Greece

bargaining

But for minor exceptions like the Athens Monastiraki district, bargaining is considered impolite and it is quite ineffective.

money

The ongoing Greek financial crisis has means that access to cash through ATMs is limited. The situation is relaxing as of 20 July 2015, but you are advised to bring enough Euro cash for your needs.

Greece has the euro € as its sole currency along with 24 other countries that use this common European money. These 24 countries are: Austria, Belgium, Cyprus, Estonia, Finland, France, Germany, Greece, Ireland, Italy, Latvia, Lithuania, Luxembourg, Malta, the Netherlands, Portugal, Slovakia, Slovenia and Spain official euro members which are all European Union member states as well as Andorra, Kosovo, Monaco, Montenegro, San Marino and the Vatican which use it without having a say in eurozone affairs and without being European Union members. Together, these countries have a population of more than 330 million.

One euro is divided into 100 cents. While each official euro member as well as Monaco, San Marino and Vatican issues its own coins with a unique obverse, the reverse, as well as all bank notes, look the same throughout the eurozone. Every coin is legal tender in any of the eurozone countries.

The euro replaced the drachma in January 2002.

Currency exchanges are common particularly in larger cities and any heavily visited area. In addition to hard currency, they also accept traveller's cheques. There are also automated currency exchange machines in some areas of the country, particularly at the Athens airport. Most banks will also exchange euros for some currencies -such as the US dollar and pound sterling - often times at better rates than currency exchanges. Banks' commission fees for these exchanges are usually structured so that it's more economical to change larger sums than smaller. Usually, only the larger, international-standard hotels will exchange money for their guests.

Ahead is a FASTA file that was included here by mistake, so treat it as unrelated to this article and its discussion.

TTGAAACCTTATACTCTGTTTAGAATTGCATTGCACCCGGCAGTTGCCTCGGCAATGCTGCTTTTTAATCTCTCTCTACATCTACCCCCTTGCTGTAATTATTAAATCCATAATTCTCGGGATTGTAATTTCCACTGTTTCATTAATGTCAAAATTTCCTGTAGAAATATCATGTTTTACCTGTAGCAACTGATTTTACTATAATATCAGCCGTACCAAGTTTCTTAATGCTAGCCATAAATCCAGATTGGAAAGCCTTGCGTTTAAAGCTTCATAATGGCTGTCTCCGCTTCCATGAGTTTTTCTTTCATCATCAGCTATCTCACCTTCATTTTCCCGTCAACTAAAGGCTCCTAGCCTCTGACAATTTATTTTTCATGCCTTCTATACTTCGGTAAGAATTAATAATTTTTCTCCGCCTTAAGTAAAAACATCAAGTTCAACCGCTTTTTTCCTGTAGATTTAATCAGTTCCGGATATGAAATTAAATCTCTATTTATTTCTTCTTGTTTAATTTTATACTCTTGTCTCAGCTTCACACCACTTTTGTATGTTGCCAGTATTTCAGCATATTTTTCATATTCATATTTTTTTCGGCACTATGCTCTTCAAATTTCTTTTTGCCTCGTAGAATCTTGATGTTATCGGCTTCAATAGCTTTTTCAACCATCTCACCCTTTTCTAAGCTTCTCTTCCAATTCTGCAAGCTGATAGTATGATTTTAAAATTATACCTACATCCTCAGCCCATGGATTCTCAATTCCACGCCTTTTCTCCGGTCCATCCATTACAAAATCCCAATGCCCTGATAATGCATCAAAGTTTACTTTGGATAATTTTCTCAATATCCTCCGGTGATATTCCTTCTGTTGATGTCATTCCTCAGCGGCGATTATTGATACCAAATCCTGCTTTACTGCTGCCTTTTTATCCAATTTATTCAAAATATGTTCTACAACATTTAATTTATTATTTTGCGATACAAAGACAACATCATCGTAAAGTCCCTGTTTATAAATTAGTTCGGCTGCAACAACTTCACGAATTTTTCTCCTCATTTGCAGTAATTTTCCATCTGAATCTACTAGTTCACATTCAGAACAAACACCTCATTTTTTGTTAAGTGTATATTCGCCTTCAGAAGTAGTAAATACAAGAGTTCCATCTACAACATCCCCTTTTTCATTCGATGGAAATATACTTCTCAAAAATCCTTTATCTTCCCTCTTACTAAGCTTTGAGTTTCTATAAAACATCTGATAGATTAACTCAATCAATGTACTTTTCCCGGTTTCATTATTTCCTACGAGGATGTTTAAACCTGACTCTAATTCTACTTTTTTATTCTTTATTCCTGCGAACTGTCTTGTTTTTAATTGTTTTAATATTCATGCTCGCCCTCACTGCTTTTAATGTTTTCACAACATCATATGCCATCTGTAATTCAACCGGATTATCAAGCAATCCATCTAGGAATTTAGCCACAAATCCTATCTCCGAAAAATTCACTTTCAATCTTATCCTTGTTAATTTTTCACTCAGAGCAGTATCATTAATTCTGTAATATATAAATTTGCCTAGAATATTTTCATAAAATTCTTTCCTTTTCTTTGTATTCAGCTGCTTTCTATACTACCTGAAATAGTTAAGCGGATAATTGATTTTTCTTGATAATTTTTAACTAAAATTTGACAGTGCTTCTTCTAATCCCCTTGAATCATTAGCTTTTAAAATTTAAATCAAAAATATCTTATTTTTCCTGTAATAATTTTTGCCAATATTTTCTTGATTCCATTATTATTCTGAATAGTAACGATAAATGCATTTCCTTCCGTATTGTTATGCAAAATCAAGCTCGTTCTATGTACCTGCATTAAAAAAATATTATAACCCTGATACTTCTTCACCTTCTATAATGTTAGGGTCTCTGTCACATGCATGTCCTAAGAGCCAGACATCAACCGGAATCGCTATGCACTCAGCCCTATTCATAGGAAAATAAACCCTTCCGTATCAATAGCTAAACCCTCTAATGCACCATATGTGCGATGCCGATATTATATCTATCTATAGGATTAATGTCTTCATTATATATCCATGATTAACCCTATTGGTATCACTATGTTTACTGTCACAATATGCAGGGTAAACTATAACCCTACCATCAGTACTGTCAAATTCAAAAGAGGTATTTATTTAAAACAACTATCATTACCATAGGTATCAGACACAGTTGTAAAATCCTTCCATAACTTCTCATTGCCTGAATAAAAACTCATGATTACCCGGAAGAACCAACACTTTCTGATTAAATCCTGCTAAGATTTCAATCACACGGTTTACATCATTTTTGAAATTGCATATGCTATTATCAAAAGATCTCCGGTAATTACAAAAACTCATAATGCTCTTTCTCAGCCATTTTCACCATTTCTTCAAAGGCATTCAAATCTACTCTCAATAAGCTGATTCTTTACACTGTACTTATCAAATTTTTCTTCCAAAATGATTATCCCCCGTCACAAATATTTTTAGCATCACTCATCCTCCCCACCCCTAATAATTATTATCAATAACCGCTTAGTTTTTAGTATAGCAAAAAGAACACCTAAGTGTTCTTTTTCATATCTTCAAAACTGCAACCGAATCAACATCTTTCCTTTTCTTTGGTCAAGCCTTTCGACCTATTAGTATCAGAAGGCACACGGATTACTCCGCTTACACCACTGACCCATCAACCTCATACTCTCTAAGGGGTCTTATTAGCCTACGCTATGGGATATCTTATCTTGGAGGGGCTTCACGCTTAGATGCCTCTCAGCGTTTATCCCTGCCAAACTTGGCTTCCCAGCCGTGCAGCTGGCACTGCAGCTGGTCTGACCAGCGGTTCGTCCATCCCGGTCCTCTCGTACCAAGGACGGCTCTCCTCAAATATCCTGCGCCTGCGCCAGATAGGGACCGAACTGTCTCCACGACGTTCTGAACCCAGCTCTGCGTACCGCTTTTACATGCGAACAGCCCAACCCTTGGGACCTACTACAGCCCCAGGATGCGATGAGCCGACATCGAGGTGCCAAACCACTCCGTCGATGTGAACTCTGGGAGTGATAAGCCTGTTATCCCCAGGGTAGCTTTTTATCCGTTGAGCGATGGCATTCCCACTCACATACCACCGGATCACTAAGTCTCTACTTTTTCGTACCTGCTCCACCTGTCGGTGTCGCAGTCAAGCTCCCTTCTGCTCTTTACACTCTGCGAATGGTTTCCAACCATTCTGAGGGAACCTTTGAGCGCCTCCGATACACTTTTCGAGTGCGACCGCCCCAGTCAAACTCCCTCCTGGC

As of this writing, branches of the Greek bank Alphabank will exchange US$ American Express traveller's cheques into euros at their usual bank rates without fee or commission, which can result in a significant savings. They also cash Euro American Express traveller's cheques without charge.

When changing money in large amounts at a bank or currency exchange, it's a good idea to ask for mostly smaller notes, and nothing larger than a €50. Many businesses are reluctant to accept notes of larger than €50, partly because of a scarcity of change, partly because larger notes have a history of being counterfeited.

You may get better exchange rates by using credit and ATM cards. MasterCard, Visa, and Eurocard are widely accepted across the country in retail stores, hotels, and travel/transportation agencies including ferry, airline, and car rental agencies, but are not accepted at some restaurants. Local souvenir shops usually require a minimum purchase before allowing you to use your card and may not accept it for special sales or deeply discounted items. ATM machines are present almost everywhere, with MasterCard/Cirrus and Visa/Plus being the most widely accepted cards. Many ATM machines may not accept 5-digit pin numbers; ATM card-users with 5-digit pins are advised to change their pin to 4 digits before leaving home.

Value Added Tax VAT is charged on most items, usually included in the item's price tag but some shops offer "Tax Free" shopping to non-EU residents. This means that non-EU residents can ask for a VAT refund at their port of exit in the EU. Be sure to ask for your voucher before leaving the store and show that along with your items to the customs officer upon departure from the EU.